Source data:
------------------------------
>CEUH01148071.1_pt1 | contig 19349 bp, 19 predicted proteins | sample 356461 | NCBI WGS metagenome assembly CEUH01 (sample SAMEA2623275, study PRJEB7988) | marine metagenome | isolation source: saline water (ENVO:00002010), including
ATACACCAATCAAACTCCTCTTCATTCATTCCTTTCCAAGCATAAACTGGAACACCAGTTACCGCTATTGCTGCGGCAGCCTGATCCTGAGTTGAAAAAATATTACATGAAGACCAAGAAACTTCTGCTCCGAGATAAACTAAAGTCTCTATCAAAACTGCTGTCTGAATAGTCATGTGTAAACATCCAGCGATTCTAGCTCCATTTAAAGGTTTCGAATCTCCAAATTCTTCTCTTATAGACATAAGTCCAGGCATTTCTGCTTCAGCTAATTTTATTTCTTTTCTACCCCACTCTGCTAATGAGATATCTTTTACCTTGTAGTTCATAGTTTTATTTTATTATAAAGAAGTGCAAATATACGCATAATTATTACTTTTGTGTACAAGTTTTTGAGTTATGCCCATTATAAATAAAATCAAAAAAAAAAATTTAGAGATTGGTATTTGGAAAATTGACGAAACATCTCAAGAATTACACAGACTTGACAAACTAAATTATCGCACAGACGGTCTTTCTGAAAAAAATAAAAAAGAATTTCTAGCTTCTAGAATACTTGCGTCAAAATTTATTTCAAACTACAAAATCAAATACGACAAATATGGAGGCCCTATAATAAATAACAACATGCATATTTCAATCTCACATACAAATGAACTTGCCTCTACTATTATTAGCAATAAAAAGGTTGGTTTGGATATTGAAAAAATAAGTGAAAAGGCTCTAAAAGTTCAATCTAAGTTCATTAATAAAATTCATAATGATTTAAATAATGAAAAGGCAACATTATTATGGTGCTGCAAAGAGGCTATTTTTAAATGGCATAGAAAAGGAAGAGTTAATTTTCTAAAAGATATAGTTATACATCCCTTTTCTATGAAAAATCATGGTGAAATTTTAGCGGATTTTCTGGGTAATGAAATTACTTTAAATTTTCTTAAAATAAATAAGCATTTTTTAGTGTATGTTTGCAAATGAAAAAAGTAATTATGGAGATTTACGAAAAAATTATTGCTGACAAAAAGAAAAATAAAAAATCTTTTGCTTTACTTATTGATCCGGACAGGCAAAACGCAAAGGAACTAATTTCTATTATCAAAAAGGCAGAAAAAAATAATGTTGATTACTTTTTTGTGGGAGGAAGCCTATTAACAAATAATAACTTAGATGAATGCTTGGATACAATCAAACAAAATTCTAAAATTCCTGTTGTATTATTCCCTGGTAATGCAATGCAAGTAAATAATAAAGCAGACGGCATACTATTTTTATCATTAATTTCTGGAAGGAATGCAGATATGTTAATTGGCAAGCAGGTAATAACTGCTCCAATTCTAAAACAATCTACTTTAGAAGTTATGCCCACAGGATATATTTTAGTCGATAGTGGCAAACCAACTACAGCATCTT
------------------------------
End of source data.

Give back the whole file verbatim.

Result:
>CEUH01148071.1_pt1 | contig 19349 bp, 19 predicted proteins | sample 356461 | NCBI WGS metagenome assembly CEUH01 (sample SAMEA2623275, study PRJEB7988) | marine metagenome | isolation source: saline water (ENVO:00002010), including
ATACACCAATCAAACTCCTCTTCATTCATTCCTTTCCAAGCATAAACTGGAACACCAGTTACCGCTATTGCTGCGGCAGCCTGATCCTGAGTTGAAAAAATATTACATGAAGACCAAGAAACTTCTGCTCCGAGATAAACTAAAGTCTCTATCAAAACTGCTGTCTGAATAGTCATGTGTAAACATCCAGCGATTCTAGCTCCATTTAAAGGTTTCGAATCTCCAAATTCTTCTCTTATAGACATAAGTCCAGGCATTTCTGCTTCAGCTAATTTTATTTCTTTTCTACCCCACTCTGCTAATGAGATATCTTTTACCTTGTAGTTCATAGTTTTATTTTATTATAAAGAAGTGCAAATATACGCATAATTATTACTTTTGTGTACAAGTTTTTGAGTTATGCCCATTATAAATAAAATCAAAAAAAAAAATTTAGAGATTGGTATTTGGAAAATTGACGAAACATCTCAAGAATTACACAGACTTGACAAACTAAATTATCGCACAGACGGTCTTTCTGAAAAAAATAAAAAAGAATTTCTAGCTTCTAGAATACTTGCGTCAAAATTTATTTCAAACTACAAAATCAAATACGACAAATATGGAGGCCCTATAATAAATAACAACATGCATATTTCAATCTCACATACAAATGAACTTGCCTCTACTATTATTAGCAATAAAAAGGTTGGTTTGGATATTGAAAAAATAAGTGAAAAGGCTCTAAAAGTTCAATCTAAGTTCATTAATAAAATTCATAATGATTTAAATAATGAAAAGGCAACATTATTATGGTGCTGCAAAGAGGCTATTTTTAAATGGCATAGAAAAGGAAGAGTTAATTTTCTAAAAGATATAGTTATACATCCCTTTTCTATGAAAAATCATGGTGAAATTTTAGCGGATTTTCTGGGTAATGAAATTACTTTAAATTTTCTTAAAATAAATAAGCATTTTTTAGTGTATGTTTGCAAATGAAAAAAGTAATTATGGAGATTTACGAAAAAATTATTGCTGACAAAAAGAAAAATAAAAAATCTTTTGCTTTACTTATTGATCCGGACAGGCAAAACGCAAAGGAACTAATTTCTATTATCAAAAAGGCAGAAAAAAATAATGTTGATTACTTTTTTGTGGGAGGAAGCCTATTAACAAATAATAACTTAGATGAATGCTTGGATACAATCAAACAAAATTCTAAAATTCCTGTTGTATTATTCCCTGGTAATGCAATGCAAGTAAATAATAAAGCAGACGGCATACTATTTTTATCATTAATTTCTGGAAGGAATGCAGATATGTTAATTGGCAAGCAGGTAATAACTGCTCCAATTCTAAAACAATCTACTTTAGAAGTTATGCCCACAGGATATATTTTAGTCGATAGTGGCAAACCAACTACAGCATCTT